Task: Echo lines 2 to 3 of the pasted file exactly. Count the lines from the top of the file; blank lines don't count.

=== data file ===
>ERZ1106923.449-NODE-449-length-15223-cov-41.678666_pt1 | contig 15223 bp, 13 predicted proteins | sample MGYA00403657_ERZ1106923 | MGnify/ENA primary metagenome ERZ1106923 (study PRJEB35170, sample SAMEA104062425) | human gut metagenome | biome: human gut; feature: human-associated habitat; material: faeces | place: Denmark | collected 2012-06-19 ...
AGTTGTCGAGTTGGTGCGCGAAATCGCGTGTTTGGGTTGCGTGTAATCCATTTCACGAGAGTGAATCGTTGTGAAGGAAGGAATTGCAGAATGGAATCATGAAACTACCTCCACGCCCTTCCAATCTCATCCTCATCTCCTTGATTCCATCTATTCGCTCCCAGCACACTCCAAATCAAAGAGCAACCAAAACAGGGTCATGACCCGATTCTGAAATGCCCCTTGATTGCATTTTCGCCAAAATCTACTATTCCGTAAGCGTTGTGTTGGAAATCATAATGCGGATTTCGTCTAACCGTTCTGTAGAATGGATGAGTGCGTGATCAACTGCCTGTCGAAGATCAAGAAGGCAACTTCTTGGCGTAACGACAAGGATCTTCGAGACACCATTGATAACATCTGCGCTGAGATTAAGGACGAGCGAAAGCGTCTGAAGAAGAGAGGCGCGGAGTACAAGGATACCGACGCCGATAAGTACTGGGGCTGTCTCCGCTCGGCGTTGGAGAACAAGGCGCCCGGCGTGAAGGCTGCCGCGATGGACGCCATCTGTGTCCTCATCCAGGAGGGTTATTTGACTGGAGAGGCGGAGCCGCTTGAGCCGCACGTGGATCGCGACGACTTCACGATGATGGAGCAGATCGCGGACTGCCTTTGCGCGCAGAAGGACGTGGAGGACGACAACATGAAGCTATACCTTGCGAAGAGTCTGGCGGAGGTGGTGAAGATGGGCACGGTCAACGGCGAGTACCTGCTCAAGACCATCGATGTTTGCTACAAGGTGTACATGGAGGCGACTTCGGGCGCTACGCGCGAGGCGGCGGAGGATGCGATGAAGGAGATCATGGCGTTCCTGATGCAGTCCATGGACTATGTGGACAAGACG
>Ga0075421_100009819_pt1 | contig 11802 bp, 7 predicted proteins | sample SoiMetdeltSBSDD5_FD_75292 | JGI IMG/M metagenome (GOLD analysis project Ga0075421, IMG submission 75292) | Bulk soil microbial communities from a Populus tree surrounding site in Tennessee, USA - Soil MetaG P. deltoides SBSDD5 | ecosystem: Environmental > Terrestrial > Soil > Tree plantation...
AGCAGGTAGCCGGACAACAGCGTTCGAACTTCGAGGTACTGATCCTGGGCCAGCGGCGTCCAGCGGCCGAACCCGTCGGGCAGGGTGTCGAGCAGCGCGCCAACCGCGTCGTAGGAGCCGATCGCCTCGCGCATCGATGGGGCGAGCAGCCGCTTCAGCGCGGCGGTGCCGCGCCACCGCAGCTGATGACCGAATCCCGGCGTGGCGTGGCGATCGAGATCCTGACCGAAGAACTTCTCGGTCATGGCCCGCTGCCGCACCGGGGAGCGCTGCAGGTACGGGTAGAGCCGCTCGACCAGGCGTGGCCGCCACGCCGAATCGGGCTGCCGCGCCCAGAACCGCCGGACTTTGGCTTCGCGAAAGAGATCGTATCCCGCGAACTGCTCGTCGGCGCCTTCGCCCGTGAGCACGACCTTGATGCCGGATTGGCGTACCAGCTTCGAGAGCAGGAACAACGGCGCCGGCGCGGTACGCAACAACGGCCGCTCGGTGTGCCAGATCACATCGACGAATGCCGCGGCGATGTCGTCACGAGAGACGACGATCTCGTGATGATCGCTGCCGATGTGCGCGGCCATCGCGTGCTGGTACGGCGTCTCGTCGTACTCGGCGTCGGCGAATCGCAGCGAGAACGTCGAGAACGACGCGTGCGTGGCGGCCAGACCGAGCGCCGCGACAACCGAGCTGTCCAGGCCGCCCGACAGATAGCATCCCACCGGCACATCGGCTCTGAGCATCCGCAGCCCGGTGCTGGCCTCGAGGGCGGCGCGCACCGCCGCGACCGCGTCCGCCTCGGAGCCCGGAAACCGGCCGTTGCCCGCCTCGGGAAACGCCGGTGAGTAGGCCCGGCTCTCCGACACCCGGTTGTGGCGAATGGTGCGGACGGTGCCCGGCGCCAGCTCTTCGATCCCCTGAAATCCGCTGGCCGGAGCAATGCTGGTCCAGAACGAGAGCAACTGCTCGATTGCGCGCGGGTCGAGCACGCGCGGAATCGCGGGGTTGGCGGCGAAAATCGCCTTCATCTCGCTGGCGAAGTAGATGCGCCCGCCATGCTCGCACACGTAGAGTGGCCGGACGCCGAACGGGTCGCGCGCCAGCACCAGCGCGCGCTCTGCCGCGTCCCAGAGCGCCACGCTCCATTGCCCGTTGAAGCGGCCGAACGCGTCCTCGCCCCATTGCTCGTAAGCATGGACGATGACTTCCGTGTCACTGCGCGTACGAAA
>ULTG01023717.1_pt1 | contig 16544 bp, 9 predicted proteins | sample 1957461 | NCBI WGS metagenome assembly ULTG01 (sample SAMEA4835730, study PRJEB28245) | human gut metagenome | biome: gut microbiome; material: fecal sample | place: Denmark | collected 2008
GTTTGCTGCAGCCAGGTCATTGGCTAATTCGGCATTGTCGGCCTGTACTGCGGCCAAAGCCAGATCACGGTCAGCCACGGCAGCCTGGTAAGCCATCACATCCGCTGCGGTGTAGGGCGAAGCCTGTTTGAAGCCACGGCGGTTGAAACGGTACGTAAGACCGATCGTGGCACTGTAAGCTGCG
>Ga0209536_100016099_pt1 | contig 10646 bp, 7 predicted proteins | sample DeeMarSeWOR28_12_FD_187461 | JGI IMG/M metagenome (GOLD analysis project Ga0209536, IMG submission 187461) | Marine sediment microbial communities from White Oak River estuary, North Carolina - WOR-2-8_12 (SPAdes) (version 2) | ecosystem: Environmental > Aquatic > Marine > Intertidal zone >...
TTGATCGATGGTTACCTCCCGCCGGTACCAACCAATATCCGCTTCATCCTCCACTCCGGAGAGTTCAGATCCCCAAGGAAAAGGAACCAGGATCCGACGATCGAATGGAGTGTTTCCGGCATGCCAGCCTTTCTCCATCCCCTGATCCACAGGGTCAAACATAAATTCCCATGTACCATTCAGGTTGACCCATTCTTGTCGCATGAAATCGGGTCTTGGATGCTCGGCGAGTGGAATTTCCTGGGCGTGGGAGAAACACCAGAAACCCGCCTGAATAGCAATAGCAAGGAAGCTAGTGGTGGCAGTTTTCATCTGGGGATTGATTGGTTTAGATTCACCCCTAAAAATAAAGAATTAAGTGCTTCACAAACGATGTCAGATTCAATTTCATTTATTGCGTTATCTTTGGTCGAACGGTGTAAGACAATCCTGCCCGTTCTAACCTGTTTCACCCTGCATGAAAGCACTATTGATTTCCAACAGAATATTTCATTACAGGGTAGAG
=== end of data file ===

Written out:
AGTTGTCGAGTTGGTGCGCGAAATCGCGTGTTTGGGTTGCGTGTAATCCATTTCACGAGAGTGAATCGTTGTGAAGGAAGGAATTGCAGAATGGAATCATGAAACTACCTCCACGCCCTTCCAATCTCATCCTCATCTCCTTGATTCCATCTATTCGCTCCCAGCACACTCCAAATCAAAGAGCAACCAAAACAGGGTCATGACCCGATTCTGAAATGCCCCTTGATTGCATTTTCGCCAAAATCTACTATTCCGTAAGCGTTGTGTTGGAAATCATAATGCGGATTTCGTCTAACCGTTCTGTAGAATGGATGAGTGCGTGATCAACTGCCTGTCGAAGATCAAGAAGGCAACTTCTTGGCGTAACGACAAGGATCTTCGAGACACCATTGATAACATCTGCGCTGAGATTAAGGACGAGCGAAAGCGTCTGAAGAAGAGAGGCGCGGAGTACAAGGATACCGACGCCGATAAGTACTGGGGCTGTCTCCGCTCGGCGTTGGAGAACAAGGCGCCCGGCGTGAAGGCTGCCGCGATGGACGCCATCTGTGTCCTCATCCAGGAGGGTTATTTGACTGGAGAGGCGGAGCCGCTTGAGCCGCACGTGGATCGCGACGACTTCACGATGATGGAGCAGATCGCGGACTGCCTTTGCGCGCAGAAGGACGTGGAGGACGACAACATGAAGCTATACCTTGCGAAGAGTCTGGCGGAGGTGGTGAAGATGGGCACGGTCAACGGCGAGTACCTGCTCAAGACCATCGATGTTTGCTACAAGGTGTACATGGAGGCGACTTCGGGCGCTACGCGCGAGGCGGCGGAGGATGCGATGAAGGAGATCATGGCGTTCCTGATGCAGTCCATGGACTATGTGGACAAGACG
>Ga0075421_100009819_pt1 | contig 11802 bp, 7 predicted proteins | sample SoiMetdeltSBSDD5_FD_75292 | JGI IMG/M metagenome (GOLD analysis project Ga0075421, IMG submission 75292) | Bulk soil microbial communities from a Populus tree surrounding site in Tennessee, USA - Soil MetaG P. deltoides SBSDD5 | ecosystem: Environmental > Terrestrial > Soil > Tree plantation...